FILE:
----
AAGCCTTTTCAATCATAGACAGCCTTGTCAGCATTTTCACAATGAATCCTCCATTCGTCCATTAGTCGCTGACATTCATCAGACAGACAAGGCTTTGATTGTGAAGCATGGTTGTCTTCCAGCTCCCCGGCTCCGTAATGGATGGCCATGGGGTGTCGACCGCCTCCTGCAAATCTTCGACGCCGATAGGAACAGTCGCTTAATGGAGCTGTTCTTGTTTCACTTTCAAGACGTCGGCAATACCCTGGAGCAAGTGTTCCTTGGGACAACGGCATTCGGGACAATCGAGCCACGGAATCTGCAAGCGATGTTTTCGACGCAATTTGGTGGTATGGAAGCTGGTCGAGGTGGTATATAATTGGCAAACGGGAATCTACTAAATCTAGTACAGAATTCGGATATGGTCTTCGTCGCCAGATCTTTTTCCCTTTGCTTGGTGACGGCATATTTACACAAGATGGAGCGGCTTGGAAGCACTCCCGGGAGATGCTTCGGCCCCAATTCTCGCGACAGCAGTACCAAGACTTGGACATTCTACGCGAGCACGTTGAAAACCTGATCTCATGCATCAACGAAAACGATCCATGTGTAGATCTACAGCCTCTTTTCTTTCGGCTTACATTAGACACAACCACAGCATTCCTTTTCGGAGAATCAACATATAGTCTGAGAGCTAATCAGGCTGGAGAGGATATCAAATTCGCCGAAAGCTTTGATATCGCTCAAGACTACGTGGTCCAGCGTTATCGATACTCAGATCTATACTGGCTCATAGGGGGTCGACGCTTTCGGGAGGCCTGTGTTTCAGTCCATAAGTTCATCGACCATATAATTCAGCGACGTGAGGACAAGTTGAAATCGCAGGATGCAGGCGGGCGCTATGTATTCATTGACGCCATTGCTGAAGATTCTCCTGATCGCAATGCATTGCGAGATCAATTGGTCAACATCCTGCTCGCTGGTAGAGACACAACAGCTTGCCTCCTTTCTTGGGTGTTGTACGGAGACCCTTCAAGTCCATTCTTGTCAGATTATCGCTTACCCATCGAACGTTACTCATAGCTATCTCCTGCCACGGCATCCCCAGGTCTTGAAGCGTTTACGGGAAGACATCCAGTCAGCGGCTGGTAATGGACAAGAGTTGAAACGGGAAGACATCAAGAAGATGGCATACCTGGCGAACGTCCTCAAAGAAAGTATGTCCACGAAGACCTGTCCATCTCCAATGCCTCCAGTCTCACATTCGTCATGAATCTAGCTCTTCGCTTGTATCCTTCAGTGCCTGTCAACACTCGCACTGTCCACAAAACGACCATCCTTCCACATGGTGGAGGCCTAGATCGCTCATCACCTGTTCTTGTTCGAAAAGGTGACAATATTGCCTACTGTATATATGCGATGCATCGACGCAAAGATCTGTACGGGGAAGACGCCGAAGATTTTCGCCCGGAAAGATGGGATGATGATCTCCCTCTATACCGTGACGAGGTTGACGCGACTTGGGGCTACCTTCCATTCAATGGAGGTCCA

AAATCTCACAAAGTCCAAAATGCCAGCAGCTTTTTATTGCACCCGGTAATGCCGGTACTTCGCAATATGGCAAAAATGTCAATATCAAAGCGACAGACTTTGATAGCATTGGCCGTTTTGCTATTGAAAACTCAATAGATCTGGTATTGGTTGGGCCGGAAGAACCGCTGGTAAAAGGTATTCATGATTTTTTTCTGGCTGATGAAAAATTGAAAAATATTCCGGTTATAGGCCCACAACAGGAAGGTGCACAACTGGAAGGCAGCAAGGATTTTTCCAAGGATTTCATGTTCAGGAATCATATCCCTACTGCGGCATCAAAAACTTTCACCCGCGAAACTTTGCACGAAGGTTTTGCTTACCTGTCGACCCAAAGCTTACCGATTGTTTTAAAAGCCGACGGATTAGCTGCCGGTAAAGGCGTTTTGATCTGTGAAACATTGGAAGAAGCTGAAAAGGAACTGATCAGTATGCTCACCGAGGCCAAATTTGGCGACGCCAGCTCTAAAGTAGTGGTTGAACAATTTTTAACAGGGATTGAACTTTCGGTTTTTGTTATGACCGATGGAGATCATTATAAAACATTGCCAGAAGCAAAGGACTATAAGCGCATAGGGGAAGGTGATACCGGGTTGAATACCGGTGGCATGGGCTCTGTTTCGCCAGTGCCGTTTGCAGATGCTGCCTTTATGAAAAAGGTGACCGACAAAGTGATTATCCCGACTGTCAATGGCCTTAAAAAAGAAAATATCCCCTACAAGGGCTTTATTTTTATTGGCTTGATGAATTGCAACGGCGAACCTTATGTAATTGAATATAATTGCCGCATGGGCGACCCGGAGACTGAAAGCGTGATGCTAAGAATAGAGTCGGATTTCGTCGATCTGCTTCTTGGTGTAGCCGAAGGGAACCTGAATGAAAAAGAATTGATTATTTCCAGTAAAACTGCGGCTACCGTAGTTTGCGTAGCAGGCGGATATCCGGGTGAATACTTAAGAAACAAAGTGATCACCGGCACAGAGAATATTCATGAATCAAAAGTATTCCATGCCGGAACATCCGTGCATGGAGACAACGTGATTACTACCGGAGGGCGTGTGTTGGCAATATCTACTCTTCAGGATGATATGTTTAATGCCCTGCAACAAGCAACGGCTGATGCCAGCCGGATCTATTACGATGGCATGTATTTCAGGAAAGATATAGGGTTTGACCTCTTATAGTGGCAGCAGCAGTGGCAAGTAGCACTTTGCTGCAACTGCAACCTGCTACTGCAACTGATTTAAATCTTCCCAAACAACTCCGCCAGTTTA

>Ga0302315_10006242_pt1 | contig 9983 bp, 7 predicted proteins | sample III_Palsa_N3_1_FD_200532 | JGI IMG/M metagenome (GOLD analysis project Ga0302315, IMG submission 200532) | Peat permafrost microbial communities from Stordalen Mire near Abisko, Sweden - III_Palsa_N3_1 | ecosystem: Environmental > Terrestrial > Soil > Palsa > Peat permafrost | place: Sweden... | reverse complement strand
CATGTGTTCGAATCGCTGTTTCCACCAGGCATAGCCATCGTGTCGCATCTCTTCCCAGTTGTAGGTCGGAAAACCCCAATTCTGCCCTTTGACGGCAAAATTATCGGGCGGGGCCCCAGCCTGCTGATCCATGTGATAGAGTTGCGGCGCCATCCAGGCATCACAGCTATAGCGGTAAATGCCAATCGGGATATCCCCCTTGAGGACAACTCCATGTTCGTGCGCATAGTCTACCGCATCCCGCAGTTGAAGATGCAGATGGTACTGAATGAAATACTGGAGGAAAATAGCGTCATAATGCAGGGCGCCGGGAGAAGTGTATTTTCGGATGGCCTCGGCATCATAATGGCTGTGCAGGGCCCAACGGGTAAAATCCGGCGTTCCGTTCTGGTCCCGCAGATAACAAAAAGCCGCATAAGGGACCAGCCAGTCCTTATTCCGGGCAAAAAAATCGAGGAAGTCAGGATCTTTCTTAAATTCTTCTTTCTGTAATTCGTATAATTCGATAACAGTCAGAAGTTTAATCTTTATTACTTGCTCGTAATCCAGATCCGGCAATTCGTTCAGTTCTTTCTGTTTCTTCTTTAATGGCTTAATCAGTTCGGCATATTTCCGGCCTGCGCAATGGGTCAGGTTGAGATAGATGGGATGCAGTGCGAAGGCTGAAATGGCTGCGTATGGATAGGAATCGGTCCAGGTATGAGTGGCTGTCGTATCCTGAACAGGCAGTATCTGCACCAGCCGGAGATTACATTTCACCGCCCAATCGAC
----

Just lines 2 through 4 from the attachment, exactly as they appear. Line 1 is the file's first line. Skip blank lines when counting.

AAATCTCACAAAGTCCAAAATGCCAGCAGCTTTTTATTGCACCCGGTAATGCCGGTACTTCGCAATATGGCAAAAATGTCAATATCAAAGCGACAGACTTTGATAGCATTGGCCGTTTTGCTATTGAAAACTCAATAGATCTGGTATTGGTTGGGCCGGAAGAACCGCTGGTAAAAGGTATTCATGATTTTTTTCTGGCTGATGAAAAATTGAAAAATATTCCGGTTATAGGCCCACAACAGGAAGGTGCACAACTGGAAGGCAGCAAGGATTTTTCCAAGGATTTCATGTTCAGGAATCATATCCCTACTGCGGCATCAAAAACTTTCACCCGCGAAACTTTGCACGAAGGTTTTGCTTACCTGTCGACCCAAAGCTTACCGATTGTTTTAAAAGCCGACGGATTAGCTGCCGGTAAAGGCGTTTTGATCTGTGAAACATTGGAAGAAGCTGAAAAGGAACTGATCAGTATGCTCACCGAGGCCAAATTTGGCGACGCCAGCTCTAAAGTAGTGGTTGAACAATTTTTAACAGGGATTGAACTTTCGGTTTTTGTTATGACCGATGGAGATCATTATAAAACATTGCCAGAAGCAAAGGACTATAAGCGCATAGGGGAAGGTGATACCGGGTTGAATACCGGTGGCATGGGCTCTGTTTCGCCAGTGCCGTTTGCAGATGCTGCCTTTATGAAAAAGGTGACCGACAAAGTGATTATCCCGACTGTCAATGGCCTTAAAAAAGAAAATATCCCCTACAAGGGCTTTATTTTTATTGGCTTGATGAATTGCAACGGCGAACCTTATGTAATTGAATATAATTGCCGCATGGGCGACCCGGAGACTGAAAGCGTGATGCTAAGAATAGAGTCGGATTTCGTCGATCTGCTTCTTGGTGTAGCCGAAGGGAACCTGAATGAAAAAGAATTGATTATTTCCAGTAAAACTGCGGCTACCGTAGTTTGCGTAGCAGGCGGATATCCGGGTGAATACTTAAGAAACAAAGTGATCACCGGCACAGAGAATATTCATGAATCAAAAGTATTCCATGCCGGAACATCCGTGCATGGAGACAACGTGATTACTACCGGAGGGCGTGTGTTGGCAATATCTACTCTTCAGGATGATATGTTTAATGCCCTGCAACAAGCAACGGCTGATGCCAGCCGGATCTATTACGATGGCATGTATTTCAGGAAAGATATAGGGTTTGACCTCTTATAGTGGCAGCAGCAGTGGCAAGTAGCACTTTGCTGCAACTGCAACCTGCTACTGCAACTGATTTAAATCTTCCCAAACAACTCCGCCAGTTTA

>Ga0302315_10006242_pt1 | contig 9983 bp, 7 predicted proteins | sample III_Palsa_N3_1_FD_200532 | JGI IMG/M metagenome (GOLD analysis project Ga0302315, IMG submission 200532) | Peat permafrost microbial communities from Stordalen Mire near Abisko, Sweden - III_Palsa_N3_1 | ecosystem: Environmental > Terrestrial > Soil > Palsa > Peat permafrost | place: Sweden... | reverse complement strand
CATGTGTTCGAATCGCTGTTTCCACCAGGCATAGCCATCGTGTCGCATCTCTTCCCAGTTGTAGGTCGGAAAACCCCAATTCTGCCCTTTGACGGCAAAATTATCGGGCGGGGCCCCAGCCTGCTGATCCATGTGATAGAGTTGCGGCGCCATCCAGGCATCACAGCTATAGCGGTAAATGCCAATCGGGATATCCCCCTTGAGGACAACTCCATGTTCGTGCGCATAGTCTACCGCATCCCGCAGTTGAAGATGCAGATGGTACTGAATGAAATACTGGAGGAAAATAGCGTCATAATGCAGGGCGCCGGGAGAAGTGTATTTTCGGATGGCCTCGGCATCATAATGGCTGTGCAGGGCCCAACGGGTAAAATCCGGCGTTCCGTTCTGGTCCCGCAGATAACAAAAAGCCGCATAAGGGACCAGCCAGTCCTTATTCCGGGCAAAAAAATCGAGGAAGTCAGGATCTTTCTTAAATTCTTCTTTCTGTAATTCGTATAATTCGATAACAGTCAGAAGTTTAATCTTTATTACTTGCTCGTAATCCAGATCCGGCAATTCGTTCAGTTCTTTCTGTTTCTTCTTTAATGGCTTAATCAGTTCGGCATATTTCCGGCCTGCGCAATGGGTCAGGTTGAGATAGATGGGATGCAGTGCGAAGGCTGAAATGGCTGCGTATGGATAGGAATCGGTCCAGGTATGAGTGGCTGTCGTATCCTGAACAGGCAGTATCTGCACCAGCCGGAGATTACATTTCACCGCCCAATCGAC